Students, Parents Increasingly Worried About Persisting Through College, Financial Impact of Withdrawals
As the national conversation around higher education increasingly focuses on completion, a new survey
shows that most students are concerned about how they will persist through college, with many wondering if they will need to withdraw at some point either temporarily or permanently.
The survey of over 2,000 current and prospective college students and their parents, conducted in April 2017 on behalf of the tuition insurance company Allianz Global Assistance, found that 55 percent of prospective students wonder if they will need to temporarily withdraw from college, and 56 percent said they have considered the possibility that it will take them longer than four years to complete their degree.
Forty-three percent of current students said they have thought about withdrawing from school, and 49 percent said they are not very confident that they will finish college without needing to temporarily withdraw. In fact, 53 percent said they are not very confident that they will finish school within four years, and 45 percent said they are not very confident that will finish school at all.
The most common reason students cited for needing to withdraw from school was a family emergency (69 percent), followed by stress (66 percent) and a mental health condition (66 percent). Other reasons included a physical health condition (60 percent), homesickness (30 percent), and other (12 percent).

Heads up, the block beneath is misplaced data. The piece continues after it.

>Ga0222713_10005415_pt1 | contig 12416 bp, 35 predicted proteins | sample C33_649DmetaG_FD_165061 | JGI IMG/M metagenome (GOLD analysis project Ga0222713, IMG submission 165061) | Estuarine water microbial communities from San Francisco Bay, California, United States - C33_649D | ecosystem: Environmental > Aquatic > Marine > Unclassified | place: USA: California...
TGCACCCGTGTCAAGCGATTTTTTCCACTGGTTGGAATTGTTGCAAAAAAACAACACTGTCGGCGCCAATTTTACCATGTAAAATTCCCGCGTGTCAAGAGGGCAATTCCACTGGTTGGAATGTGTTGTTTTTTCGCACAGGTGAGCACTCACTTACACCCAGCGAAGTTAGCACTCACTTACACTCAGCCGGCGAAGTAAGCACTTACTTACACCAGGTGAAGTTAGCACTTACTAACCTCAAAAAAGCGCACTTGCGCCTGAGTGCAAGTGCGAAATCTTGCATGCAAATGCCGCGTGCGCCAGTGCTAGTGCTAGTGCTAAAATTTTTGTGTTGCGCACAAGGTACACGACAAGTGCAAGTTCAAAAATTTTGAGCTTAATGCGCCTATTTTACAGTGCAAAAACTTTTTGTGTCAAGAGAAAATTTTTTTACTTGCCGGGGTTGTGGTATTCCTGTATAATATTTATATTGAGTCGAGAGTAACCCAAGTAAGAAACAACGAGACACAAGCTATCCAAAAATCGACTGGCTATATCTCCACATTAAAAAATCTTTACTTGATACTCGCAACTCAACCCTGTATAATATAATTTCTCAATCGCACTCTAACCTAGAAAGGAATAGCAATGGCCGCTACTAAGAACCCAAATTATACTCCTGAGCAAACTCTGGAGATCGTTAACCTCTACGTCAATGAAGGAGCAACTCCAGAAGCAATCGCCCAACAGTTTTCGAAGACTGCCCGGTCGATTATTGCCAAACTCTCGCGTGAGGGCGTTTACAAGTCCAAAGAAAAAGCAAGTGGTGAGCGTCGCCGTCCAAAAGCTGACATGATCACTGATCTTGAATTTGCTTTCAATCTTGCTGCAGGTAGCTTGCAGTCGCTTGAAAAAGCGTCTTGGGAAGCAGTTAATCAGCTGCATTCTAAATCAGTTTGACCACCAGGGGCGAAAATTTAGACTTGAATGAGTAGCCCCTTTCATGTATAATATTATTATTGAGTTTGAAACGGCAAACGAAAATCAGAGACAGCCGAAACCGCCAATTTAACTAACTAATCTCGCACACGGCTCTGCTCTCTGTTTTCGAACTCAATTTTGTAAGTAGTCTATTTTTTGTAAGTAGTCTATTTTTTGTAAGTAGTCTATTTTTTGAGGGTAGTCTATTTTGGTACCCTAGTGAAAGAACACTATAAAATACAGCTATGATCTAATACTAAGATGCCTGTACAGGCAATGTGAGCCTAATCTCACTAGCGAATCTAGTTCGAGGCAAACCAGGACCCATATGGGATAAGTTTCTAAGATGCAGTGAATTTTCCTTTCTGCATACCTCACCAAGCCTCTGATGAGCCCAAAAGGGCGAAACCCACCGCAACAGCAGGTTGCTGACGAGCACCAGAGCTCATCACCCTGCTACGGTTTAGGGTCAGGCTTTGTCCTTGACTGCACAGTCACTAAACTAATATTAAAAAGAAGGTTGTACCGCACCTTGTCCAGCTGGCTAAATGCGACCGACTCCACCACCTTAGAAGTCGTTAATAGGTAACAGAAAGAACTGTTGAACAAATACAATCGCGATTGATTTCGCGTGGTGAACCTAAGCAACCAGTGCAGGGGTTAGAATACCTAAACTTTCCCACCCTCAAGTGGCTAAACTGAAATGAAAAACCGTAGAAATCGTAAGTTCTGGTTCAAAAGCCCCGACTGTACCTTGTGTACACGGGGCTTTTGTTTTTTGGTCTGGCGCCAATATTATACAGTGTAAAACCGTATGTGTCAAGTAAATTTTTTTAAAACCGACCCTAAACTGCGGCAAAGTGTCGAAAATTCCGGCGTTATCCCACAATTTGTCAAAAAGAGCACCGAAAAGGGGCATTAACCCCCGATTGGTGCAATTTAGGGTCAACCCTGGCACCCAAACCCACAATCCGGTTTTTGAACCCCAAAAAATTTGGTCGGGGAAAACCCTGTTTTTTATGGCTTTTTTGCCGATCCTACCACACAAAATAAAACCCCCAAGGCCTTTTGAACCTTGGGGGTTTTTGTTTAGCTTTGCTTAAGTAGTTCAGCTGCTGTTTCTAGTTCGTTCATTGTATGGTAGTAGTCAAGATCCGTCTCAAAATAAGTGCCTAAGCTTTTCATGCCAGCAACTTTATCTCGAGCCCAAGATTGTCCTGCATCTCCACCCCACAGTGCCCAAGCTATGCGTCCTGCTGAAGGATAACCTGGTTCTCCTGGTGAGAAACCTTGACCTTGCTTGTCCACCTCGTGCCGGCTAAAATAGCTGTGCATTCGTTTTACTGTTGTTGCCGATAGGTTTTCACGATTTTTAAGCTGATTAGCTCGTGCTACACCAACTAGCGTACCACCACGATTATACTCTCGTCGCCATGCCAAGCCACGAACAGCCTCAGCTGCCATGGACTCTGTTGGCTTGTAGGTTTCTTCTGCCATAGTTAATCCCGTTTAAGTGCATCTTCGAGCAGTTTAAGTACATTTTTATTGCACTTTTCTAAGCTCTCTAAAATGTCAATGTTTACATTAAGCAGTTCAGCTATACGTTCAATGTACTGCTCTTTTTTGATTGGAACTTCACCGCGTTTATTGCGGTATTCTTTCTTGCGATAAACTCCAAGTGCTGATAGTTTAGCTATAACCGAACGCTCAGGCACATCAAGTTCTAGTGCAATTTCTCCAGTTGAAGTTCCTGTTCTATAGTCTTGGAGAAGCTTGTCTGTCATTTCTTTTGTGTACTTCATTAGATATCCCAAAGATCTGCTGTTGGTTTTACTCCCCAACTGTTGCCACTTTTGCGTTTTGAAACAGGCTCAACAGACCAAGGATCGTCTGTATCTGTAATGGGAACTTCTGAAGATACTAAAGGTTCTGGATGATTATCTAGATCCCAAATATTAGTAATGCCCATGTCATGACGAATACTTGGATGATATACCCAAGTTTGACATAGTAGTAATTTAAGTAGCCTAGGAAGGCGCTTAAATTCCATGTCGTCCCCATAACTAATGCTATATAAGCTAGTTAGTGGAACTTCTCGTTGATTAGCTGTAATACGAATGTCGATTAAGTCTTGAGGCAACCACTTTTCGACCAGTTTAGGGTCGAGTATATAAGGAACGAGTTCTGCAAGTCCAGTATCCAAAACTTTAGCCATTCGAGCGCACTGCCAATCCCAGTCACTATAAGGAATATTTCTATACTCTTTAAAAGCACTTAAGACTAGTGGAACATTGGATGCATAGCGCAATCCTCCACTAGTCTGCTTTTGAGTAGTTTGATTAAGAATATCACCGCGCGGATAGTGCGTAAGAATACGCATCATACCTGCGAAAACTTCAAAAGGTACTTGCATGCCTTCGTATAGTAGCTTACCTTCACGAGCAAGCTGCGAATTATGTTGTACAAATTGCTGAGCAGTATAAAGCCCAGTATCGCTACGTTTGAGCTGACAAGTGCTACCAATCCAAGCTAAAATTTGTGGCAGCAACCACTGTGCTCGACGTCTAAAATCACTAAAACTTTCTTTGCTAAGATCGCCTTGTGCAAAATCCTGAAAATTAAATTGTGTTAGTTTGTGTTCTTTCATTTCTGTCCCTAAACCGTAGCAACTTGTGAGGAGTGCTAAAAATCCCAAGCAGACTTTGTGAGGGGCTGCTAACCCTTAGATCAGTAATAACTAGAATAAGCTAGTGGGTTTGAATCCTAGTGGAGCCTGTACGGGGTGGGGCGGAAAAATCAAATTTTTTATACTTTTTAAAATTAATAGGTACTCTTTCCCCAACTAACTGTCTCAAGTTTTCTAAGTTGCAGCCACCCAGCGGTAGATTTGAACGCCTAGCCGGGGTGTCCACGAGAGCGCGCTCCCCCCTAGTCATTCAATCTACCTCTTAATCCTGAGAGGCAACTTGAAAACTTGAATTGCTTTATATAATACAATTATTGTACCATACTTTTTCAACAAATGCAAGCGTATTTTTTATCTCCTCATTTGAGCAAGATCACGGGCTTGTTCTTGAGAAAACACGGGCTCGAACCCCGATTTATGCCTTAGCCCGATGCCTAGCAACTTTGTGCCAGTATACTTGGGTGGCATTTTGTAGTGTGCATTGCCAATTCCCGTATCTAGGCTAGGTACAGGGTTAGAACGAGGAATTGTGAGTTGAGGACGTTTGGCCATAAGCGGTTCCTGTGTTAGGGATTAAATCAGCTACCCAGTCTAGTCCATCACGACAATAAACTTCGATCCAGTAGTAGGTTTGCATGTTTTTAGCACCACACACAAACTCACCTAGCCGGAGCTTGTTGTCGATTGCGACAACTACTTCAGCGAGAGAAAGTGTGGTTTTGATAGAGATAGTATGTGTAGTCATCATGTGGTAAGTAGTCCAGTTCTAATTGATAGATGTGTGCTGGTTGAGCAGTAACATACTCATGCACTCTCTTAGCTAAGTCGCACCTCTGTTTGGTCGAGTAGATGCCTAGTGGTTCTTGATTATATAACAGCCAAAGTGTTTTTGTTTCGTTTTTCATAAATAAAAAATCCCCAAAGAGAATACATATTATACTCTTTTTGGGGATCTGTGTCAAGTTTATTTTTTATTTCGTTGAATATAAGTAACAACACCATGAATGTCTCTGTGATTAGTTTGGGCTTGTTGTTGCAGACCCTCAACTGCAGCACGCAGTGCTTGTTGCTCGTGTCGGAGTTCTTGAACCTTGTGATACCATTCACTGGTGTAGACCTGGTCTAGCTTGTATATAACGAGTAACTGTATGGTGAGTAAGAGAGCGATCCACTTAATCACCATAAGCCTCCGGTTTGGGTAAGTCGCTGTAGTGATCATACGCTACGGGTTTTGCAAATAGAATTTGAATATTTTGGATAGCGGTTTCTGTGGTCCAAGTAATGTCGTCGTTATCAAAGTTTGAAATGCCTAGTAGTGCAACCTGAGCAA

Students may not be confident they will persist through college without withdrawing, but their parents are more optimistic, with 55 percent stating they are very confident their child will complete college without needing to withdraw temporarily. Forty-eight percent said they are very confident their student will complete college within four years and 57 percent said they are very confident their student will not need to permanently withdraw from school.
But this confidence could in part be based on the potential financial impact of withdrawing from college, which 85 percent of students and parents said would be severe. On average, students and parents estimated that $11,000 would be lost in the event of a withdrawal, and 10 percent estimated a potential loss of $25,000 or more.
As the cost of college continues to rise, and as more families struggle to save enough to send their children to college, the notion of extending a student’s time to completion is an additional stressor for most included in the survey. Eighty-two percent of parents and students said they worry about being able to pay student loans in the event of a withdrawal, and 64 percent of current college students said that worrying about student loans is having a negative impact on their studies.
Still, the value of a college education is still perceived positively, with a combined 79 percent of parents and students finding it very valuable. Eighty-four percent of parents said they find a college education to be very valuable to their children, and 74 percent of students said it is very valuable to them personally.
Publication Date: 8/8/2017